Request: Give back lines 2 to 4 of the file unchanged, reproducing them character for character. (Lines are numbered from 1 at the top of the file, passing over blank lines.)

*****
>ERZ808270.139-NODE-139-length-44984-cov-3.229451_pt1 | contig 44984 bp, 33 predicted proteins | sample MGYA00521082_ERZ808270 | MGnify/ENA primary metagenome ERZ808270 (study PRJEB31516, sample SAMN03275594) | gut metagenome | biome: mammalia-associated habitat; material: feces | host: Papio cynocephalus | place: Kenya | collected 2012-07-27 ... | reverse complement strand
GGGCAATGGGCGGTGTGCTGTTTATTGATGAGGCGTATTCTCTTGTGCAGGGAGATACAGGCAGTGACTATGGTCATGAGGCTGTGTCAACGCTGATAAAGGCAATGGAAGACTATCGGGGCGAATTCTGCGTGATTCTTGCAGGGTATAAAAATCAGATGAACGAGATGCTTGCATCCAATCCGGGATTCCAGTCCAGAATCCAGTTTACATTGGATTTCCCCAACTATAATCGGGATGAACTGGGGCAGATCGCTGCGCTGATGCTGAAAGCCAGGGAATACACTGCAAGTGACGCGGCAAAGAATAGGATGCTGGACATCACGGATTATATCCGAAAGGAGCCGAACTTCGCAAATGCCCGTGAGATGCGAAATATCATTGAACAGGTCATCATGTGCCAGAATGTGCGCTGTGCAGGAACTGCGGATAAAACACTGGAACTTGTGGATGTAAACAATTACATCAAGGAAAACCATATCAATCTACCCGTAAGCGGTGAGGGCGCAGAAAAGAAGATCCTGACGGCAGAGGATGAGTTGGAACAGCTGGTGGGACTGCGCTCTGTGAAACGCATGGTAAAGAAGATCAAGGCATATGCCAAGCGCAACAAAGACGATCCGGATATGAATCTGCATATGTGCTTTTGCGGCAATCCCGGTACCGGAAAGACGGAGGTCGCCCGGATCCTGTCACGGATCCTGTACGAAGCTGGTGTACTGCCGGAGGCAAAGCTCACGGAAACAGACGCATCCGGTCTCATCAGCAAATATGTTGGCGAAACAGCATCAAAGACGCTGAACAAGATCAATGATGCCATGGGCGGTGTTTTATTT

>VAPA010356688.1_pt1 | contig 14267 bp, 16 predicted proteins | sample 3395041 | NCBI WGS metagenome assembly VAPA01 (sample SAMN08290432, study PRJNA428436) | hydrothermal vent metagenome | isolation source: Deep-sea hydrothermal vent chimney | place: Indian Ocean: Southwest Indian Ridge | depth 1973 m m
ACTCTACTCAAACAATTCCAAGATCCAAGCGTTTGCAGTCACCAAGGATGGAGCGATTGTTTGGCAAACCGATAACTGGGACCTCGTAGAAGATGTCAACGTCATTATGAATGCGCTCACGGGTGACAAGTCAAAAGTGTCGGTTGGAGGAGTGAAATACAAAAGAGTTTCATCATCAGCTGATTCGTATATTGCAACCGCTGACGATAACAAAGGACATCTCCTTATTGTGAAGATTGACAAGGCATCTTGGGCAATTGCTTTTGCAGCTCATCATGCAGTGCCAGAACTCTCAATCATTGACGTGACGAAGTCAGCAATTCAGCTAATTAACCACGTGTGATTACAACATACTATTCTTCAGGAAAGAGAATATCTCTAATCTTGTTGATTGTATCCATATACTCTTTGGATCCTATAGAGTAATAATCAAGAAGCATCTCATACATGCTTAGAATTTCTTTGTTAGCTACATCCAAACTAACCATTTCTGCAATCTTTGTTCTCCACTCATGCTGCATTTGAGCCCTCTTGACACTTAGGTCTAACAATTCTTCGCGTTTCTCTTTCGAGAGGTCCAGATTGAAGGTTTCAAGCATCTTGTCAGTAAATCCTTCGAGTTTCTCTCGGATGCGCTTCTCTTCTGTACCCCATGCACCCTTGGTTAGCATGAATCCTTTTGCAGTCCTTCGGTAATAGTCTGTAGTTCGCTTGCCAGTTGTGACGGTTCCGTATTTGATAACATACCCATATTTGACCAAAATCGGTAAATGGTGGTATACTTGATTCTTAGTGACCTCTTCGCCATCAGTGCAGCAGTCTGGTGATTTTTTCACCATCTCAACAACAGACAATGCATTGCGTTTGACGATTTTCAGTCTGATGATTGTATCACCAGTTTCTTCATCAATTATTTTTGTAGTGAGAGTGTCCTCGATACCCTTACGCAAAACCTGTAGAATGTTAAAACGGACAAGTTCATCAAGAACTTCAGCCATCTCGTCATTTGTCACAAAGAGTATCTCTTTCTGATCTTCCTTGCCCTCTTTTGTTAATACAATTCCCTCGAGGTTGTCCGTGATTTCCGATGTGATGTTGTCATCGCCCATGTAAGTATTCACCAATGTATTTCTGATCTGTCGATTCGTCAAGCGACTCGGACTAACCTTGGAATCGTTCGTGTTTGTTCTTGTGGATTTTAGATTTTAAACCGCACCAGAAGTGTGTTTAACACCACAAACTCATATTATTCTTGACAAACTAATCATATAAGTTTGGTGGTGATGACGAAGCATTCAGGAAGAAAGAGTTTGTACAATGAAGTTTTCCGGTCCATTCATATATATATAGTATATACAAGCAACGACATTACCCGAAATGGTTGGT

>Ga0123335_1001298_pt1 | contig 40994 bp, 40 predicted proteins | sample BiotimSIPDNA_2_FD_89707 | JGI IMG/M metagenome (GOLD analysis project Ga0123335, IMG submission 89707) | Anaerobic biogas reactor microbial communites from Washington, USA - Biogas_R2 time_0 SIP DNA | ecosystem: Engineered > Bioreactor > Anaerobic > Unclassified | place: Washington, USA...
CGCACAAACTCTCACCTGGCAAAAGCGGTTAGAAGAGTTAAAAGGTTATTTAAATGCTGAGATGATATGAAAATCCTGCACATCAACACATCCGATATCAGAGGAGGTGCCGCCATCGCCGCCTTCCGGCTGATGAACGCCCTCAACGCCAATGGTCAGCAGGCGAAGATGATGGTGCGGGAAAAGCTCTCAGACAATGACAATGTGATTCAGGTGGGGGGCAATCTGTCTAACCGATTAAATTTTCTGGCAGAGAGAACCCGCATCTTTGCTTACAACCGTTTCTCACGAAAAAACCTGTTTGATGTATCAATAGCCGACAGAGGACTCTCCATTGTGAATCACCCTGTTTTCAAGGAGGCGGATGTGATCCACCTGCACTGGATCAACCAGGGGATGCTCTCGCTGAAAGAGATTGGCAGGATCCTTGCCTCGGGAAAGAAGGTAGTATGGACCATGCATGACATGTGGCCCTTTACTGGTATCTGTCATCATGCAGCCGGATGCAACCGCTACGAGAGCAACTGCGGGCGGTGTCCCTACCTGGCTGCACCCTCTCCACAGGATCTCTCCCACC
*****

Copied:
GGGCAATGGGCGGTGTGCTGTTTATTGATGAGGCGTATTCTCTTGTGCAGGGAGATACAGGCAGTGACTATGGTCATGAGGCTGTGTCAACGCTGATAAAGGCAATGGAAGACTATCGGGGCGAATTCTGCGTGATTCTTGCAGGGTATAAAAATCAGATGAACGAGATGCTTGCATCCAATCCGGGATTCCAGTCCAGAATCCAGTTTACATTGGATTTCCCCAACTATAATCGGGATGAACTGGGGCAGATCGCTGCGCTGATGCTGAAAGCCAGGGAATACACTGCAAGTGACGCGGCAAAGAATAGGATGCTGGACATCACGGATTATATCCGAAAGGAGCCGAACTTCGCAAATGCCCGTGAGATGCGAAATATCATTGAACAGGTCATCATGTGCCAGAATGTGCGCTGTGCAGGAACTGCGGATAAAACACTGGAACTTGTGGATGTAAACAATTACATCAAGGAAAACCATATCAATCTACCCGTAAGCGGTGAGGGCGCAGAAAAGAAGATCCTGACGGCAGAGGATGAGTTGGAACAGCTGGTGGGACTGCGCTCTGTGAAACGCATGGTAAAGAAGATCAAGGCATATGCCAAGCGCAACAAAGACGATCCGGATATGAATCTGCATATGTGCTTTTGCGGCAATCCCGGTACCGGAAAGACGGAGGTCGCCCGGATCCTGTCACGGATCCTGTACGAAGCTGGTGTACTGCCGGAGGCAAAGCTCACGGAAACAGACGCATCCGGTCTCATCAGCAAATATGTTGGCGAAACAGCATCAAAGACGCTGAACAAGATCAATGATGCCATGGGCGGTGTTTTATTT

>VAPA010356688.1_pt1 | contig 14267 bp, 16 predicted proteins | sample 3395041 | NCBI WGS metagenome assembly VAPA01 (sample SAMN08290432, study PRJNA428436) | hydrothermal vent metagenome | isolation source: Deep-sea hydrothermal vent chimney | place: Indian Ocean: Southwest Indian Ridge | depth 1973 m m
ACTCTACTCAAACAATTCCAAGATCCAAGCGTTTGCAGTCACCAAGGATGGAGCGATTGTTTGGCAAACCGATAACTGGGACCTCGTAGAAGATGTCAACGTCATTATGAATGCGCTCACGGGTGACAAGTCAAAAGTGTCGGTTGGAGGAGTGAAATACAAAAGAGTTTCATCATCAGCTGATTCGTATATTGCAACCGCTGACGATAACAAAGGACATCTCCTTATTGTGAAGATTGACAAGGCATCTTGGGCAATTGCTTTTGCAGCTCATCATGCAGTGCCAGAACTCTCAATCATTGACGTGACGAAGTCAGCAATTCAGCTAATTAACCACGTGTGATTACAACATACTATTCTTCAGGAAAGAGAATATCTCTAATCTTGTTGATTGTATCCATATACTCTTTGGATCCTATAGAGTAATAATCAAGAAGCATCTCATACATGCTTAGAATTTCTTTGTTAGCTACATCCAAACTAACCATTTCTGCAATCTTTGTTCTCCACTCATGCTGCATTTGAGCCCTCTTGACACTTAGGTCTAACAATTCTTCGCGTTTCTCTTTCGAGAGGTCCAGATTGAAGGTTTCAAGCATCTTGTCAGTAAATCCTTCGAGTTTCTCTCGGATGCGCTTCTCTTCTGTACCCCATGCACCCTTGGTTAGCATGAATCCTTTTGCAGTCCTTCGGTAATAGTCTGTAGTTCGCTTGCCAGTTGTGACGGTTCCGTATTTGATAACATACCCATATTTGACCAAAATCGGTAAATGGTGGTATACTTGATTCTTAGTGACCTCTTCGCCATCAGTGCAGCAGTCTGGTGATTTTTTCACCATCTCAACAACAGACAATGCATTGCGTTTGACGATTTTCAGTCTGATGATTGTATCACCAGTTTCTTCATCAATTATTTTTGTAGTGAGAGTGTCCTCGATACCCTTACGCAAAACCTGTAGAATGTTAAAACGGACAAGTTCATCAAGAACTTCAGCCATCTCGTCATTTGTCACAAAGAGTATCTCTTTCTGATCTTCCTTGCCCTCTTTTGTTAATACAATTCCCTCGAGGTTGTCCGTGATTTCCGATGTGATGTTGTCATCGCCCATGTAAGTATTCACCAATGTATTTCTGATCTGTCGATTCGTCAAGCGACTCGGACTAACCTTGGAATCGTTCGTGTTTGTTCTTGTGGATTTTAGATTTTAAACCGCACCAGAAGTGTGTTTAACACCACAAACTCATATTATTCTTGACAAACTAATCATATAAGTTTGGTGGTGATGACGAAGCATTCAGGAAGAAAGAGTTTGTACAATGAAGTTTTCCGGTCCATTCATATATATATAGTATATACAAGCAACGACATTACCCGAAATGGTTGGT